New video essays from my students (and me)

13May18

In April, five of my students formed a panel at Middlebury’s Spring Student Symposium out of my Fall course Videographic Film & Media Studies, where they presented video essays that were created in the course. Alas, I was away at a conference during the symposium, so I could not see the panel, but reports were that the videos were all well-received (and I’ve heard from other students asking when I’ll be teaching the course again!). One great thing about videos is that they can be shared beyond live presentation, so I’ve curated them below, along with my most recent video essay (which I’ve neglected to post to this long-dormant blog).

The videos were presented in alphabetical order by student name. First up was Will DiGravio and his video “How to Shoot a Film in One Room.” This video has an unusual history for a class assignment – Will posted it to Vimeo at the same time he submitted it as his final project in class. By the time I got to grading it, Film School Rejects had already blogged about it, meaning it had already gotten hundreds of views. This led Will to get offered an internship with FSR, where he has been writing for the past few months. Regardless of its impact on Will’s career, the video does one of the best things a video essay can do: convey ideas efficiently and convincingly with visuals where words alone would fall far short.

Alyne Figueiredo Goncalves also published her video, “Gendered resistance and composition in the film Timbuktu,” albeit via the much slower process of academic publishing. Alyne submitted her video to Film Matters, the journal of undergraduate film criticism, back in the fall, and it just came out in May after a round of peer review and revisions. Her project emerged out of the Videographic Response Assignment, where students had to create a video that responded to an already published video essay; Alyne was responding to Channel Criswell’s “Composition in Storytelling,” building on his ideas but applying his Western focus to African cinema examples. The resulting video essay offers a compelling account of the politics of composition in Timbuktu, leveraging the film’s visual beauty for a rich videographic experience.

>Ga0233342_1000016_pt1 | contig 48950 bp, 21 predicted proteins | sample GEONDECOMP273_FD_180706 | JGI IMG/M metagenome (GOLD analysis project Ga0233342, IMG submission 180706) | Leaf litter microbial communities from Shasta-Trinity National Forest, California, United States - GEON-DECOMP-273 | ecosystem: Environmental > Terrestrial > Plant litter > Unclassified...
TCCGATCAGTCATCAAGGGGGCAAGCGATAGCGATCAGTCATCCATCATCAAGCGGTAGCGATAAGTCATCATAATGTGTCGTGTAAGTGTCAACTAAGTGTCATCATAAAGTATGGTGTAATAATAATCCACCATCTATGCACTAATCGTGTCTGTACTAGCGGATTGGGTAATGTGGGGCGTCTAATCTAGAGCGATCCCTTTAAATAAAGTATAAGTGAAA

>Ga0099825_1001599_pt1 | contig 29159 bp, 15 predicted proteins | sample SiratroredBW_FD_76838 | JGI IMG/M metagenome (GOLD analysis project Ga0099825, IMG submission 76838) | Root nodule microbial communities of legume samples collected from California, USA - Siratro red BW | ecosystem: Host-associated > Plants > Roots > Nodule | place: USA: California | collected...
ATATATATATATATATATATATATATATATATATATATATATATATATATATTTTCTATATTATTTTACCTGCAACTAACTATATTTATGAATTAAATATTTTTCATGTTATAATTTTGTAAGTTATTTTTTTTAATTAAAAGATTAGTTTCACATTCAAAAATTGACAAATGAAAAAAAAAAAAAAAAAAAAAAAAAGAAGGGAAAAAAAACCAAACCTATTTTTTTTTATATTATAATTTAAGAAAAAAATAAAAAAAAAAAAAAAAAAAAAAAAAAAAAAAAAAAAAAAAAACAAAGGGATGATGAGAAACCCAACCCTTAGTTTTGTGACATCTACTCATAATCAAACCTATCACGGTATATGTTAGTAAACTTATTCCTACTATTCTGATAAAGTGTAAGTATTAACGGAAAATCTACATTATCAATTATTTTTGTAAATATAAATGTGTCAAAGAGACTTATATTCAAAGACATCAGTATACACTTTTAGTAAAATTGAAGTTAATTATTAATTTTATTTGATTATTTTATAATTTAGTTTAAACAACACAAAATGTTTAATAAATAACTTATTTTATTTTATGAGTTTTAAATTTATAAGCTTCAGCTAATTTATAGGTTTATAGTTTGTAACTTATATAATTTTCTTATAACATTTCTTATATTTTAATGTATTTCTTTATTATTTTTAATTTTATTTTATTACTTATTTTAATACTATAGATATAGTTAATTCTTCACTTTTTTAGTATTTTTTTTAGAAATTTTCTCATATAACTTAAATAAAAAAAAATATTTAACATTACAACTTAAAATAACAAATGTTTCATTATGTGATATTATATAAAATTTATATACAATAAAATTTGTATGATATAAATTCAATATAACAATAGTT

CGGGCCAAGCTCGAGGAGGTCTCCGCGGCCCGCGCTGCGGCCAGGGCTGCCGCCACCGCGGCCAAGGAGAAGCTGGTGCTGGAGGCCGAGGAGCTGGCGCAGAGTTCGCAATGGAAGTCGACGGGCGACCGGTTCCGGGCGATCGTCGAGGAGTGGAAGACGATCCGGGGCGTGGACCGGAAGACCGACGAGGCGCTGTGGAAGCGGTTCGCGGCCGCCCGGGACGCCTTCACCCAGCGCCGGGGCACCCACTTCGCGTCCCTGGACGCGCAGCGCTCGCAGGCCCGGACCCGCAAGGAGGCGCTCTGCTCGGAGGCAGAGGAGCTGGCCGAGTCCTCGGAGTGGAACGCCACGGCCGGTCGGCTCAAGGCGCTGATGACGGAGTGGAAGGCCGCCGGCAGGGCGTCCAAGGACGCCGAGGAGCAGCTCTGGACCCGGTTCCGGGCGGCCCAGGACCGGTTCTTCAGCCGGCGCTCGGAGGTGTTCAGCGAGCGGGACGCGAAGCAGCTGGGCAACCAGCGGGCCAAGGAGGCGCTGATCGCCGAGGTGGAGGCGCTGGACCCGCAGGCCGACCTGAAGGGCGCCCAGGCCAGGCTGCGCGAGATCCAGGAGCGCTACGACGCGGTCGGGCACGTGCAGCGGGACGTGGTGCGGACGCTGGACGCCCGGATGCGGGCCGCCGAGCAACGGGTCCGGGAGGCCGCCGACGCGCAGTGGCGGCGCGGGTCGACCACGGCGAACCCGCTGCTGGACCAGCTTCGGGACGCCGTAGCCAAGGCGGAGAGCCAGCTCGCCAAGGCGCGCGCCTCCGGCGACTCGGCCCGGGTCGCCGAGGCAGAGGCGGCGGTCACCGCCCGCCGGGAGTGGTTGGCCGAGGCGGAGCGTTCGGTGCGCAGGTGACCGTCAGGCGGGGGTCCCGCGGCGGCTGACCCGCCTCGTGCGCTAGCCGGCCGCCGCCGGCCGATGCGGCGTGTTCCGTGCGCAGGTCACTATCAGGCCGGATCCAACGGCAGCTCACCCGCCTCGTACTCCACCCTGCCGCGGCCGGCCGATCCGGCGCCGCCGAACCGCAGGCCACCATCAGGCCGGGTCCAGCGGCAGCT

Continuing with the theme of student videos breaking out of their classroom origin, Emma Hampsten’s “Women, Intimacy, and Sexual Violence in Hitchcock Films” has also been widely seen after she posted the final version in March. Emma combined her two majors of Film & Media Culture and Gender, Sexuality & Feminist Studies via the course on Hitchcock she was taking alongside my videographic class. The resulting combination is a masterful instance of the power of juxtaposition and patterns to convey critical analysis, even though the video contains none of Emma’s own words. The video has been widely shared over the past two months, and even featured in a class at Smith College, highlighting the power and possibilities of students posting their work publicly.

The final two students have not published their videos beyond YouTube, and they have only gone live recently so they haven’t reached a broad audience (yet). Jack Ralph conveyed his expertise as a History major into a consideration of the modern Western in “How Modernity Affects the Western’s Morality in No Country for Old Men,” with a videographic comparison to The Good, The Bad, and The Ugly. Jack had done his videographic exercises for the class on No Country, so he knew the film well as a videographic source, which shows up well here as he mines the two films for visual and thematic resonances.

The final video shown at the symposium was Ian Scura’s “The Ultimate Antagonist – A Video Essay about Pixar Movies.” Like Alyne, Ian’s video came out of the response assignment, but Ian chose to both extend the content and emulate the style of the video he responds to, a piece by Lessons from the Screenplay about antagonists focused on The Dark Knight. Ian does a great job laying out his ideas about how Pixar films treat antagonists differently than classic villains, packing a tremendous amount of material into six short minutes.

These five videos were by no means the only strong projects emerging out of my fall course – they were just the five who were able to present at the symposium! I’ve collected much of the work that students did in the course, especially their videographic exercises, on a Vimeo channel, and will add other finalized projects to this post if my students send them my way.

Speaking of sharing video essays, I published a piece called “How Black Lives Matter in The Wire” in January, exploring how the landmark HBO series represents and omits images of police violence against black citizens. Since this is my first blog post in a long while, I will finally share it here:

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